Oakland Cops Ran Wild, Academic Says

     SAN FRANCISCO (CN) – Oakland Police beat a political scientist as he tried to secure his bicycle during an Occupy Oakland march, then falsely charged him with an assaulting an officer, the man claims in court.
      Video of the attack was posted on YouTube.
     Robert Ovetz sued Oakland, its Police Department, Police Chief Howard Jordan, three named officers and 20 Doe officers, in Federal Court.
     Ovetz claims police beat him with a baton and “slammed” his head into the ground, then falsely charged him with assault and battery of an officer.
     “On Jan. 28, 2012, plaintiff arrived in Oakland to observe the ‘Occupy Oakland’ movement ‘move in day’ activities. Plaintiff is an academic researcher and political scientist currently engaged in the study of the history of political violence in social movements. He had been following the Occupy Oakland movement rather closely and intended to study the events of the day,” Ovetz says in the complaint.
     Ovetz, of political science professor from Marin County, says he rode his bicycle to the march, which gathered at Frank Ogawa Plaza across from Oakland City Hall.
     “Plaintiff dismounted and peacefully walked his bicycle with the crowds for a while,” the complaint states.
     “After some time had elapsed, the crowd began walking back to the plaza.”
     Ovetz “observed people running up on to the sidewalk. As he looked southbound, he saw a line of Oakland Police officers rushing forward to this location. Plaintiff looked for a means of egress with his bicycle, and saw another line of police officers rushing toward him from the north. He did not hear an order to disperse, but it was his intention to leave regardless.”
     About 300-400 people rushed the sidewalk, Ovetz says, and “there was no way for plaintiff to leave the scene without going through the line of advancing officers.
     “Plaintiff realized he was in imminent threat of arrest or danger of being trampled. He sought a location to lock up his bike. Before he could do so, an officer (defendant Doe #1) shoved plaintiff into a group of people standing nearby.
     “Plaintiff lost his balance and another officer (defendant Doe #2) smacked the right side of his head, hitting his nose and knocking his glasses off.
     “By this point, the crowd was panicking as police officers herded them together in close proximity.”
     Ovetz searched for his glasses with permission from another unidentified officer, he says, but found the frames split in half.
     Officers then grabbed Ovetz’s bike and “violently pulled him to the ground.”
     “Defendant Martin and Does 1-10 beat plaintiff with a baton, striking him at least twice. Plaintiff was unarmed,” the complaint states.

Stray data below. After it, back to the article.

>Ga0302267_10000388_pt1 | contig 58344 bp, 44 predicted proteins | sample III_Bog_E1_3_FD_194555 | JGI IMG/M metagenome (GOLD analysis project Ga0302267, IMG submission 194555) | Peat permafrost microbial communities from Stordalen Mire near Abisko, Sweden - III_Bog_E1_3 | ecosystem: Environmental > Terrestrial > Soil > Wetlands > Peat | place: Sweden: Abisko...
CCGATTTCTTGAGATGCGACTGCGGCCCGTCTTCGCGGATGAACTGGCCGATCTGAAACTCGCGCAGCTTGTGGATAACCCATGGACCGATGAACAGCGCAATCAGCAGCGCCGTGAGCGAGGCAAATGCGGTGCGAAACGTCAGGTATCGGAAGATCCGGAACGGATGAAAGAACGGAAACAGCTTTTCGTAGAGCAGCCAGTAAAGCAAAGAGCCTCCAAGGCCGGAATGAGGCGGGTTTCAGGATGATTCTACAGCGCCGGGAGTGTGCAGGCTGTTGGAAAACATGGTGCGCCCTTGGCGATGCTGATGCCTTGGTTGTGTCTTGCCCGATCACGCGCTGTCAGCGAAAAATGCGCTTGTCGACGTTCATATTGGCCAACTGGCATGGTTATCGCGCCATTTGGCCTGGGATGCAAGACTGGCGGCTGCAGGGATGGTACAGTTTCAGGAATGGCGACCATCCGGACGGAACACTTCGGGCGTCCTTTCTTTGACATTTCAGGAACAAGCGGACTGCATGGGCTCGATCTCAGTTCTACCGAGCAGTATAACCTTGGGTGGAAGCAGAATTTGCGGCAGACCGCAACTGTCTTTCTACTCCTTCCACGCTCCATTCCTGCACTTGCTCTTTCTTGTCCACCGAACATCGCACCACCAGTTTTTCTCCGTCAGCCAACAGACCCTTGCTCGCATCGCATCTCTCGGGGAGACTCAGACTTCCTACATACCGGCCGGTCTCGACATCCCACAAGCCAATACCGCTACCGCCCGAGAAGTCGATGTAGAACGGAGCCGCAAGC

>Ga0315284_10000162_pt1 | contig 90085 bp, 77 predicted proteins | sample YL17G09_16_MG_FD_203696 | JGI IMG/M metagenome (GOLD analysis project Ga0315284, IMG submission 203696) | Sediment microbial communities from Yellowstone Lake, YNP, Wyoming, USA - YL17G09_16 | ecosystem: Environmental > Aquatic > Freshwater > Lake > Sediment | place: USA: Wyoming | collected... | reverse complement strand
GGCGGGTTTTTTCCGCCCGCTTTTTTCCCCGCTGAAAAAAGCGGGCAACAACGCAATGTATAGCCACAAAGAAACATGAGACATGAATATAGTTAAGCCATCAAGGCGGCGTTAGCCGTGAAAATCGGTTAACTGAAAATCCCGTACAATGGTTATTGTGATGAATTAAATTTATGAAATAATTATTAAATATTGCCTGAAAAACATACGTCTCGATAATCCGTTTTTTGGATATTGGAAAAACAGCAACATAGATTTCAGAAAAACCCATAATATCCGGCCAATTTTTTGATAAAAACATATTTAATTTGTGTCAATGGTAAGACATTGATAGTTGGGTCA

“Defendant Martin and Does 1-10 grabbed plaintiff by the bicycle helmet he was wearing and slammed him head into the ground, causing his chin to strike the concrete and his teeth to clatter.
     “At no point did plaintiff physically or verbally resist his detention and arrest. He complied with all orders he heard.”
     Ovetz was arrested and charged with assaulting an officer with a deadly weapon – a felony, and misdemeanor charges of failing to leave the scene of a riot and battery of an officer.
     A declaration of probable cause, signed by Officer O’Connor, stated: “suspect pushed his bicycle i[n]f[ront]o[f] a mobile field force skirmish line during a protest. Subject then lifted his bike as to throw it at officer, (had recently happened that day to other officer causing harm) ofc [officer] grabbed bicycle mid air and put it in a safe location from protestors. Subject then got in front of officers and began waving his arms and hands in officers faces. Subject ordered to stop. Subject continued. Subject arrested for obstructing and delaying and resisting the officer.”
     Ovetz was jailed for three days, then taken to Alameda Superior Court and released on his own recognizance.
     He says he suffered damages to two teeth and “a large painful bruise in his right abdominal areas as a result of the baton strikes.”
     He claims Officer Martin failed to use a video recorder to document the arrest because it was “malfunctioning.”
     “While Officer Martin’s own video recorder may have been ‘malfunctioning’ at the time, his unlawful use of force against plaintiff was captured by private citizens on video, which has been widely viewed on the internet site www.youtube.com,” the complaint states.
     Last week, a military veteran claimed in court that Oakland police beat him so badly they ruptured his spleen.
     “This case is another outrageous chapter in the sullied history of the City of Oakland and its Police Department,” Ovetz’s complaint states. “It appears the city, and its police leadership are unwilling or unable to respect the constitutional rights of its citizenry.”
     Ovetz seeks punitive damages for constitutional violations, assault and battery, and false arrest and imprisonment.
     He is represented by Matthew Siroka.
     Defendants include Officer Ercivan Martin, Sgt. Beaver and C. O’Connor (first names unknown).
     The complaint does not state what college, if any, Ovetz is affiliated with.

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